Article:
As Gordon “Greed is good” Gekko in Wall Street, Michael Douglas personified and immortalized money on the make. Now, improbably, inspiringly cast as the capering prince of the piano Liberace—!—in the upcoming HBO original film Behind the Candelabra (produced by the legendary Jerry Weintraub and directed by Steven Soderbergh, hot off the beefcake sizzle of Magic Mike), Douglas plays money dolled up for an eternal night on the town. Like Elvis Presley, another poor boy and social outcast who was glory-bound (each had a twin who died at birth!), Wladziu Valentino Liberace, born in 1919, rocketed through the gray flannel of the 50s in a riot of color, pomade, and mascara. Elvis’s gold lamé suit and Liberace’s sequined jackets could be spotted from outer space—“I’m glad you like it,” he would say after modeling his latest outfit onstage. “You paid for it”—and exploded out of the postwar closet of Puritan repression. Only, in Liberace’s case the closet held more than his wardrobe. Lee (as his friends called him) was a camping, vamping gay man who never “came out,” inhabiting pop culture’s original glass closet. As Dave Hickey writes in his essay “A Rhinestone As Big as the Ritz,” “Liberace’s closet was as democratically invisible as the emperor’s new clothes…. Everybody ‘got it.’ But nobody said it.” Until the shattering came. In 1982, Liberace’s former live-in chauffeur, bodyguard, secretary, and boy toy, Scott Thorson (portrayed by Matt Damon under a sandy thatch of 70s hair), sued for “palimony” and later wrote the memoir on which this movie is based. Liberace would die of aids in 1987, but his extravagant legacy lives on through Elton John, Lady Gaga, and the diamond skull of Damien Hirst.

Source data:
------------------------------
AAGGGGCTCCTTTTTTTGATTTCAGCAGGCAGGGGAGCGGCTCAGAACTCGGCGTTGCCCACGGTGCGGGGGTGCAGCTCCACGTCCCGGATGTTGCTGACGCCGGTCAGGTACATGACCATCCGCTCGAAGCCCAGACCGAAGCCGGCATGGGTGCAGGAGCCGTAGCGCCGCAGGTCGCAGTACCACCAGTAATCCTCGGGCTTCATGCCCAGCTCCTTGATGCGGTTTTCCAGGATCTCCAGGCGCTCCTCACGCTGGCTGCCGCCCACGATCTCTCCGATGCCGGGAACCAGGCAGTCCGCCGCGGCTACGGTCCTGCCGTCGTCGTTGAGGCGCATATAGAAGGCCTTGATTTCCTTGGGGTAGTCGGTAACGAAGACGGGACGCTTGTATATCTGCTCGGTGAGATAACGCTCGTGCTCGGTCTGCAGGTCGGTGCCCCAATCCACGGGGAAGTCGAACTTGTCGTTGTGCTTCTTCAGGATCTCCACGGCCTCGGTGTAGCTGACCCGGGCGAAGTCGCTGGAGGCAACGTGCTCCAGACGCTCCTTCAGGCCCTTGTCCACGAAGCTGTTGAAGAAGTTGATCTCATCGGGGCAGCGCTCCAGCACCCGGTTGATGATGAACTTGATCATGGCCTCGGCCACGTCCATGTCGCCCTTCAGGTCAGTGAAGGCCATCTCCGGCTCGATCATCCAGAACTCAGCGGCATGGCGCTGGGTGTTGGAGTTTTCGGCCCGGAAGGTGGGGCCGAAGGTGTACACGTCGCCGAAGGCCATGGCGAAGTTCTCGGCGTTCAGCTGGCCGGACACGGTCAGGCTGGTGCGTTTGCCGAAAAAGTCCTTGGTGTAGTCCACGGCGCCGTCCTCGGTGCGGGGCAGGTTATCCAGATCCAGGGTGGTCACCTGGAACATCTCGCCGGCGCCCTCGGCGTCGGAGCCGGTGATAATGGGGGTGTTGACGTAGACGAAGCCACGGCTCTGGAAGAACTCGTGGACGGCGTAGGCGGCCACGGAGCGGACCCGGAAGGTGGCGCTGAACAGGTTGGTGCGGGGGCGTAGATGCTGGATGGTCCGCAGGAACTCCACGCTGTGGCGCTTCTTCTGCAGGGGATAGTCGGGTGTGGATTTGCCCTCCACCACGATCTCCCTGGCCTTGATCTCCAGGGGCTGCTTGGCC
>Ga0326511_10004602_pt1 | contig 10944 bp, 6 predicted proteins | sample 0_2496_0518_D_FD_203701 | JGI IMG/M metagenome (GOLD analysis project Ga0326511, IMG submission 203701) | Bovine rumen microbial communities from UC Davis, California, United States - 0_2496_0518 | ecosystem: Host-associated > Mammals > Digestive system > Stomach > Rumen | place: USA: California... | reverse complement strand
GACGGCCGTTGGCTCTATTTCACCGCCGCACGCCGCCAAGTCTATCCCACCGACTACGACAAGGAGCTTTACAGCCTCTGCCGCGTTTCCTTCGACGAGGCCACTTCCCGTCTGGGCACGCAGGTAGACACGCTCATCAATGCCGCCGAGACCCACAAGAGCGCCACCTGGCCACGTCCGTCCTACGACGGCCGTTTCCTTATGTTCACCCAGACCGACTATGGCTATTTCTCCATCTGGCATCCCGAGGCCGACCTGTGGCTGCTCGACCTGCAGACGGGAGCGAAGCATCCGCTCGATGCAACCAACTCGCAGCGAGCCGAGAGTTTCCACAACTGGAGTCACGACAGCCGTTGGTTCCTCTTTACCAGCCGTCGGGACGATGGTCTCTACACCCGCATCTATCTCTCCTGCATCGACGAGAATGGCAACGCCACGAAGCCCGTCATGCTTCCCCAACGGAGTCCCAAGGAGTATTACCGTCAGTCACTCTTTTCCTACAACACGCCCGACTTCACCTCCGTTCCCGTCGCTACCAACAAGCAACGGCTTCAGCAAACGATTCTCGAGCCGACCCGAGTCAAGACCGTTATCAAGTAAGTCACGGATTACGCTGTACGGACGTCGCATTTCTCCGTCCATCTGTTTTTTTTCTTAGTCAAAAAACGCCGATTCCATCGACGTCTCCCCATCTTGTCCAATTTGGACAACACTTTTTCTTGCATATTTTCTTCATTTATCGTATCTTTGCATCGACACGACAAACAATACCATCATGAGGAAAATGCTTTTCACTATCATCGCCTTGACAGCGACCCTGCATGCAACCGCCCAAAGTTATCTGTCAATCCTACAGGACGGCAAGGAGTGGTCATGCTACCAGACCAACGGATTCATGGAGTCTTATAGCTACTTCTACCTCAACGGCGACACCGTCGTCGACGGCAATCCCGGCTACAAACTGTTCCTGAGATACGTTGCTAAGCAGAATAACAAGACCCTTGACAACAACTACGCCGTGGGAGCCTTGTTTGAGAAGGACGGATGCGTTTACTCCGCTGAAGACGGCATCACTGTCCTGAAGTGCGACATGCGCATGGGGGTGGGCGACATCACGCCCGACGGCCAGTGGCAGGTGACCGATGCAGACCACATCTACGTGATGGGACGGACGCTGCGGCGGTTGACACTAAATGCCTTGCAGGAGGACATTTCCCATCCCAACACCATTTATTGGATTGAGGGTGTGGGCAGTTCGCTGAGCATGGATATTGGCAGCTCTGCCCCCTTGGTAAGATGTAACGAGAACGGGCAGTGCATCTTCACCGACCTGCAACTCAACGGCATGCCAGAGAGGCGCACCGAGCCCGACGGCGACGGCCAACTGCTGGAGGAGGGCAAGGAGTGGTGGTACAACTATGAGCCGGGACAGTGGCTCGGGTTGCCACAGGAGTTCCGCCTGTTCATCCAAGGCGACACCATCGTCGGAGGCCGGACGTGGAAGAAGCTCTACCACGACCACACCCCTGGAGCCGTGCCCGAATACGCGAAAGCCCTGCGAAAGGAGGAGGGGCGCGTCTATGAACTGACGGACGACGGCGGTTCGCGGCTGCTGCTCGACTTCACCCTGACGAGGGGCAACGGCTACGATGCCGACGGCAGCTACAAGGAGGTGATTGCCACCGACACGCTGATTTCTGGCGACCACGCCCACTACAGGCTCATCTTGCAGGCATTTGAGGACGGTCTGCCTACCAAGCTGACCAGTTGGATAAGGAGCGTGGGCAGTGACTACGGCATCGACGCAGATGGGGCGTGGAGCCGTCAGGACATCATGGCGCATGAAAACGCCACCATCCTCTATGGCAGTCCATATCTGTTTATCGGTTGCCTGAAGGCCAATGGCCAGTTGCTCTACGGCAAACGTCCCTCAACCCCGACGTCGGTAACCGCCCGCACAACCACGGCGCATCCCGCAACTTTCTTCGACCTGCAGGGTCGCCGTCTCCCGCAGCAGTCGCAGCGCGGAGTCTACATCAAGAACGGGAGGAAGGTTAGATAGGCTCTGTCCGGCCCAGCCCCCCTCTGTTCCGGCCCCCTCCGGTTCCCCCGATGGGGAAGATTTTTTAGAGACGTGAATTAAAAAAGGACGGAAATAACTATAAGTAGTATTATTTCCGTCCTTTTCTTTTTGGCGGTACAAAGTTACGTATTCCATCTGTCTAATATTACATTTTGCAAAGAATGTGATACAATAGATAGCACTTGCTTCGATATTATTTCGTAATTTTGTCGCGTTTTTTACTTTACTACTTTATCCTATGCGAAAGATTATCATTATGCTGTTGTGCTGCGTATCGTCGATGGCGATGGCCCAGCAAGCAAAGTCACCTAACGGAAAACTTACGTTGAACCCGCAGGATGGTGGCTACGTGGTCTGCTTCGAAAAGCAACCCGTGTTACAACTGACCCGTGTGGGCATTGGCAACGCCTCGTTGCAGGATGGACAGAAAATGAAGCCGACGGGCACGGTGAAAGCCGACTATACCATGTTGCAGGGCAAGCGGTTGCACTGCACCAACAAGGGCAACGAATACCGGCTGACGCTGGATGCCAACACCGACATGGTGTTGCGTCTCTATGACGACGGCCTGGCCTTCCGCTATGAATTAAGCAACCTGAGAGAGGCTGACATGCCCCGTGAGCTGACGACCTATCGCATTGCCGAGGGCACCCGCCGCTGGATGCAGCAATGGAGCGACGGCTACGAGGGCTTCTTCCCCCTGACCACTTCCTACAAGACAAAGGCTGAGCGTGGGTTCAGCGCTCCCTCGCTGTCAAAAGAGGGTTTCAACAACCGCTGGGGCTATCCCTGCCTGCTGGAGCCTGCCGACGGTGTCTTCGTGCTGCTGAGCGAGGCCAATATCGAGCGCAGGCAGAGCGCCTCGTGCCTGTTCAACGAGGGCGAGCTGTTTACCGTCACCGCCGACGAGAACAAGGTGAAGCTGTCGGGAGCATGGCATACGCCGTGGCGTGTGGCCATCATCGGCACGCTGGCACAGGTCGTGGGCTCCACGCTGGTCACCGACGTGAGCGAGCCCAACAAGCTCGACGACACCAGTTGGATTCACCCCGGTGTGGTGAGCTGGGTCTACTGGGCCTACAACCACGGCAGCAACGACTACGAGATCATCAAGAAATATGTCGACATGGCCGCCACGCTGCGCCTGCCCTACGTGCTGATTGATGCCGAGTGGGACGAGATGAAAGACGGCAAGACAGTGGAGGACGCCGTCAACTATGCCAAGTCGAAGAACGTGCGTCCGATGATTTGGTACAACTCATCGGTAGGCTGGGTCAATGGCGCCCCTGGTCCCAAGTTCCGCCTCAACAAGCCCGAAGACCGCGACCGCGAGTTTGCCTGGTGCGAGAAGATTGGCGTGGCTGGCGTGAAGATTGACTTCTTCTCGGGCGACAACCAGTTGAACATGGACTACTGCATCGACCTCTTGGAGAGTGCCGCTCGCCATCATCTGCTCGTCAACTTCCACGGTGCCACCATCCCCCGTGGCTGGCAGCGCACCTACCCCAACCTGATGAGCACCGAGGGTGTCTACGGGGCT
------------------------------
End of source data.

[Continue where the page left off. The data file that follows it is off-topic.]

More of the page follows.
On Set pictures:
In August, Focus Features surprised many Oscar prognosticators by setting “Promised Land” for release on Dec. 28. The decision could make the new drama a major awards player, if only because of its pedigree: Matt Damon and John Krasinski wrote the screenplay (from a story by Dave Eggers) and Gus Van Sant directs. The first film co-written by Damon and a fellow actor that Van Sant directed was “Good Will Hunting.” (The pair, along with Casey Affleck, also collaborated on “Gerry,” but you can forget about that one for now.)
For those still not convinced of “Promised Land’s” Oscar bona fides, Focus has released a new trailer for the film that manages to both highlight the human drama and timeliness of its story. Damon stars as a natural gas company salesman who tries to convince the denizens of a rural town to sell their farms for the purposes of fracking. Some agree, but not Krasinski, playing a well-meaning farmer, nor Hal Holbrook’s wizened town elder, a role that many are marking for an Oscar nomination.
Whether “Promised Land” makes a big push for Oscar is obviously to be determined, but the film — which combines elements of “Good Will Hunting,” “Michael Clayton” and “Erin Brockovich” — should certainly be an audience favorite, especially if this new trailer is any indication. Watch above, or head over to Apple to check out “Promised Land” in HD.
Matt’s new movie project is “Promised Land” could be hitting theaters this year! Here’s the article from IndieWire:
Could Gus Van Sant and Matt Damon be headed back to the Oscars? That could be the case if word on their latest collaboration, “Promised Land,” bears out.